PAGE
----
(Megan as a freshman at The George Washington University)
Week after week I share with you my knowledge and experience in the field of test preparation and college admissions counseling, but I don’t want you to think I’m infallible. In fact, my personal college experience includes a string of mistakes and some bad college planning advice.
Working With My High School Counselor
Like many high school students, I got little help from my guidance counselor. I was a good student in the top 3% of my graduating class and I held many leadership positions on campus. I did all the right things to prepare for college, but I got bad advice.
I took the initiative to go to the college counseling office in the fall of my senior year. I met with my counselor and told her I was interested in law, which made sense given my involvement with mock trial and debate. My counselor gave me a huge printout with hundreds of colleges and universities and sent me away to narrow down the list.She said I was a good student and would do well at any of the schools.
In the days before the Internet, my research included talking to friends and sorting through the bags of college brochures we collected from the mail. All I knew was that I wanted to attend a good school and preferably one in a more exciting locale than my hometown of Colorado Springs. I never visited any universities.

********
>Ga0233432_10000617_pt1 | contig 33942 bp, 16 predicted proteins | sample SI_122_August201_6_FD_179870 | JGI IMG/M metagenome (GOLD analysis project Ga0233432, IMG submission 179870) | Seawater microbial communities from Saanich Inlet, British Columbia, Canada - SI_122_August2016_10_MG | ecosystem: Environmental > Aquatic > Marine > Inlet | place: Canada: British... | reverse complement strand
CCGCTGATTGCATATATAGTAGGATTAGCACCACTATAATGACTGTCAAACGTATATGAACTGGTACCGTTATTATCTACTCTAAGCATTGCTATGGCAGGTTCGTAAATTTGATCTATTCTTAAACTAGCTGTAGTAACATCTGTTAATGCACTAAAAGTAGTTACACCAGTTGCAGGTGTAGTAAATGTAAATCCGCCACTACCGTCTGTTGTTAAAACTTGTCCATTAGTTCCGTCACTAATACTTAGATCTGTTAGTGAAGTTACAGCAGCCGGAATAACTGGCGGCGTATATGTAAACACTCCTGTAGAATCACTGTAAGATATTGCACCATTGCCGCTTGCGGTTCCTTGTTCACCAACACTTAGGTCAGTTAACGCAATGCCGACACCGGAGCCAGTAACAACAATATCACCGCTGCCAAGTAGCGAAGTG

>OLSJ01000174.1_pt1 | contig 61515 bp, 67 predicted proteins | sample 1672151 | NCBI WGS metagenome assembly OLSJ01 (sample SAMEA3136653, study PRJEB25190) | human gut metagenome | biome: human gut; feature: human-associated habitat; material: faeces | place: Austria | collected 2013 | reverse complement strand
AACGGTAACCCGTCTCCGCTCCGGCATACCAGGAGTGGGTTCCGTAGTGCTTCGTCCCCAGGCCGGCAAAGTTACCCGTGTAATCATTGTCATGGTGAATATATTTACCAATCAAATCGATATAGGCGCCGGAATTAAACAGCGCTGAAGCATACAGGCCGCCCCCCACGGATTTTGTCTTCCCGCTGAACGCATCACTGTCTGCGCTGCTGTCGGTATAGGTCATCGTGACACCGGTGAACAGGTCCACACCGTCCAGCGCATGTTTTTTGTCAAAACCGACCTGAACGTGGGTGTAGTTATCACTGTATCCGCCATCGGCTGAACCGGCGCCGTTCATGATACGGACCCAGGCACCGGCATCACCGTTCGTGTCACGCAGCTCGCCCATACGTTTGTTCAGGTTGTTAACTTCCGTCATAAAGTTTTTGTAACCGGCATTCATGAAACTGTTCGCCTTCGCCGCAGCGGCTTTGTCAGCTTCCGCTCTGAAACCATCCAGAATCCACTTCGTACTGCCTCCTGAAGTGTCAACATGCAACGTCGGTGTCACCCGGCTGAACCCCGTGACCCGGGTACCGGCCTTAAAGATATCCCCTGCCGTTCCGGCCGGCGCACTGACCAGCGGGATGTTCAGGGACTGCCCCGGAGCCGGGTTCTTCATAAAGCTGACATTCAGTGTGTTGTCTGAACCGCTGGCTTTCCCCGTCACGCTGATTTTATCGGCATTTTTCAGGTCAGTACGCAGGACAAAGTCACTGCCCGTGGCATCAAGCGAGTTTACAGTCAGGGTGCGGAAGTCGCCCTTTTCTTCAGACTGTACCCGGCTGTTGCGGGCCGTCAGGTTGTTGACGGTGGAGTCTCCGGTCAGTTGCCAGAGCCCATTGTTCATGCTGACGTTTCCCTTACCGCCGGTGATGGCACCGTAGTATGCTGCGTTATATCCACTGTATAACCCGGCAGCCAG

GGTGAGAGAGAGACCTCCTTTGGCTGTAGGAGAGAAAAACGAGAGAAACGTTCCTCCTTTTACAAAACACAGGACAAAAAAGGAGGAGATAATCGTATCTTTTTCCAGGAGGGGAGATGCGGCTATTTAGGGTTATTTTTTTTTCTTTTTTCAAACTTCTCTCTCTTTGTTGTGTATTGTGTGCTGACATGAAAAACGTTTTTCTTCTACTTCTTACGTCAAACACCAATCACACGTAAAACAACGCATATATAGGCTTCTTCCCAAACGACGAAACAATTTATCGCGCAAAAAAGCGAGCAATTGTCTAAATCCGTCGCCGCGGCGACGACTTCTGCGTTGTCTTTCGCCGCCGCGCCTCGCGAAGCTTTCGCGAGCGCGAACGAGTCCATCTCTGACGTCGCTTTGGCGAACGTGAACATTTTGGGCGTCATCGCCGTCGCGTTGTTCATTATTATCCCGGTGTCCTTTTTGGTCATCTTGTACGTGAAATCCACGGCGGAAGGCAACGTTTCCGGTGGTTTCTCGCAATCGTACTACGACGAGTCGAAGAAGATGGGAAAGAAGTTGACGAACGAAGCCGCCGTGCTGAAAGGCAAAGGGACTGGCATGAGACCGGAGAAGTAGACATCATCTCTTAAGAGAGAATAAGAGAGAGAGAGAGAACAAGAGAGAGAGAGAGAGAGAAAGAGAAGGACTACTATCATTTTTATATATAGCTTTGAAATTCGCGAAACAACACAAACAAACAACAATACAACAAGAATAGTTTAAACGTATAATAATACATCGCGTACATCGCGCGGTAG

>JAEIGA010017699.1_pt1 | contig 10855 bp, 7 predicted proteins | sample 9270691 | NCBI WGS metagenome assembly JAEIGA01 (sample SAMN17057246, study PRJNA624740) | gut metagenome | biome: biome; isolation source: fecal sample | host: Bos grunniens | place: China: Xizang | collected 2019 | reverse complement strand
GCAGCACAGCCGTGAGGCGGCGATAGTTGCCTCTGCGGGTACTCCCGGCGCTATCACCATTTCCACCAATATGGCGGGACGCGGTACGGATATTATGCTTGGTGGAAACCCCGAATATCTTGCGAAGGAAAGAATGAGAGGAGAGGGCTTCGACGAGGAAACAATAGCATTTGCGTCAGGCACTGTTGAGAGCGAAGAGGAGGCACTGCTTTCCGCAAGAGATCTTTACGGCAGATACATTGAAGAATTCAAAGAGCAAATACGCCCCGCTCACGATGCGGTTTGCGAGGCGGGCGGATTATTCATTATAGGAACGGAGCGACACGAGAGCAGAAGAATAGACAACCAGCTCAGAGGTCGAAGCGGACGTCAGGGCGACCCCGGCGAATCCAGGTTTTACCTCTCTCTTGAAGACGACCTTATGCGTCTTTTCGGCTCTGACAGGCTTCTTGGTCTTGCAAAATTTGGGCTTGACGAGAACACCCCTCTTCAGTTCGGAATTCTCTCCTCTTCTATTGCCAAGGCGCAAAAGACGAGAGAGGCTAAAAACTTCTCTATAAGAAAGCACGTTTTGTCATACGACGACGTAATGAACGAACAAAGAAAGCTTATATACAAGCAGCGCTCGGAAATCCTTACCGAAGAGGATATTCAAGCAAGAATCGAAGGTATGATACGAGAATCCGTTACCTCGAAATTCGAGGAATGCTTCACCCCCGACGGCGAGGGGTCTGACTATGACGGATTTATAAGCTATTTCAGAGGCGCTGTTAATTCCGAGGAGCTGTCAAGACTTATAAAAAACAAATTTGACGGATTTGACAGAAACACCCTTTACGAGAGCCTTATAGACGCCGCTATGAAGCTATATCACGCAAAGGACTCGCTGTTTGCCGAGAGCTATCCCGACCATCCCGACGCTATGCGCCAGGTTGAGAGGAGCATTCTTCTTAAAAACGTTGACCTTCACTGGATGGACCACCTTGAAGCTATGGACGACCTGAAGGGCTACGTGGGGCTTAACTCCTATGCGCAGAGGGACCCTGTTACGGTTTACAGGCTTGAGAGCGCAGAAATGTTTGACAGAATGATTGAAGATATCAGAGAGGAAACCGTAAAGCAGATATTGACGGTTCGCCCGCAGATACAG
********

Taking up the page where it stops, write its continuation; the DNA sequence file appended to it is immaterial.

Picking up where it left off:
I met with my counselor a couple more times as she worked on letters of recommendation, but she never helped me evaluate schools. I was given the impression that all schools were pretty much the same and my decision was based on geography and reputation. Saying my counselor gave me bad advice may be overstating things. She gave me no advice.
My First College Acceptance
In January of my senior year I thought I hit the jackpot. I was accepted by The George Washington University and offered an honors scholarship. The first time I saw the GW campus was when I attended freshman orientation in June. At first everything seemed perfect. I was part of a selective residential-learning program and I was living four blocks from the White House.
As many positive points as The George Washington University had on paper, it was lacking the single most important element – fit. It just wasn’t the right school for me. I was making good grades. I had good friends, but I wasn’t happy. I didn’t realize how unhappy I was until I took my younger sister on a college visit to William & Mary over spring break.
I knew I couldn’t spend two more years at GW. So I began my college search all over again in March of my sophomore year.
Next week: what I did better the second time around and the mistakes I made (so you can avoid them.)
Let me know what college planning mistakes your family has made. Share in the comments below, so we can learn from eachother.]]>
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